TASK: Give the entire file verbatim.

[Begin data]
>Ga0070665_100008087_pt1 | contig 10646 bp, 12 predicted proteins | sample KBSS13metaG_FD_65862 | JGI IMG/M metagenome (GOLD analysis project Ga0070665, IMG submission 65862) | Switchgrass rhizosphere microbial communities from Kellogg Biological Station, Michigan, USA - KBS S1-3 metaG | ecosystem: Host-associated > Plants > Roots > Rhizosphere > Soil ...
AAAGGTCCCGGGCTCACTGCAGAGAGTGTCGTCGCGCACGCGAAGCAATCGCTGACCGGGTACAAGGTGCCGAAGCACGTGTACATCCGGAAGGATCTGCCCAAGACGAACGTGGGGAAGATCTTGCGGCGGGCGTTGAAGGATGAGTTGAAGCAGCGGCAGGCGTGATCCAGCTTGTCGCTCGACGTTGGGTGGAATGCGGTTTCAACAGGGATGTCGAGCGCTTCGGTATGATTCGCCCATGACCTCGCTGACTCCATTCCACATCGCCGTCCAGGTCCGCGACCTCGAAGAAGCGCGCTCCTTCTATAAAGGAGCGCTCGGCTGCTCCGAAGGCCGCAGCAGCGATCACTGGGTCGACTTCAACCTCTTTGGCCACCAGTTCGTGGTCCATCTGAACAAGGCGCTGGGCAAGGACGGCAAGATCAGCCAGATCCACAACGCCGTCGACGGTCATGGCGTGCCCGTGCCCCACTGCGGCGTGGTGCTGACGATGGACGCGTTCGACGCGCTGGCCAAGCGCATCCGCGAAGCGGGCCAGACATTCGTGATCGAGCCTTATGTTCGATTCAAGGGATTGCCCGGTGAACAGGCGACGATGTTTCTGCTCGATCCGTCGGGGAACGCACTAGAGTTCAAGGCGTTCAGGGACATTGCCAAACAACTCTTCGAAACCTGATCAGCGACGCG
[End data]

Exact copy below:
>Ga0070665_100008087_pt1 | contig 10646 bp, 12 predicted proteins | sample KBSS13metaG_FD_65862 | JGI IMG/M metagenome (GOLD analysis project Ga0070665, IMG submission 65862) | Switchgrass rhizosphere microbial communities from Kellogg Biological Station, Michigan, USA - KBS S1-3 metaG | ecosystem: Host-associated > Plants > Roots > Rhizosphere > Soil ...
AAAGGTCCCGGGCTCACTGCAGAGAGTGTCGTCGCGCACGCGAAGCAATCGCTGACCGGGTACAAGGTGCCGAAGCACGTGTACATCCGGAAGGATCTGCCCAAGACGAACGTGGGGAAGATCTTGCGGCGGGCGTTGAAGGATGAGTTGAAGCAGCGGCAGGCGTGATCCAGCTTGTCGCTCGACGTTGGGTGGAATGCGGTTTCAACAGGGATGTCGAGCGCTTCGGTATGATTCGCCCATGACCTCGCTGACTCCATTCCACATCGCCGTCCAGGTCCGCGACCTCGAAGAAGCGCGCTCCTTCTATAAAGGAGCGCTCGGCTGCTCCGAAGGCCGCAGCAGCGATCACTGGGTCGACTTCAACCTCTTTGGCCACCAGTTCGTGGTCCATCTGAACAAGGCGCTGGGCAAGGACGGCAAGATCAGCCAGATCCACAACGCCGTCGACGGTCATGGCGTGCCCGTGCCCCACTGCGGCGTGGTGCTGACGATGGACGCGTTCGACGCGCTGGCCAAGCGCATCCGCGAAGCGGGCCAGACATTCGTGATCGAGCCTTATGTTCGATTCAAGGGATTGCCCGGTGAACAGGCGACGATGTTTCTGCTCGATCCGTCGGGGAACGCACTAGAGTTCAAGGCGTTCAGGGACATTGCCAAACAACTCTTCGAAACCTGATCAGCGACGCG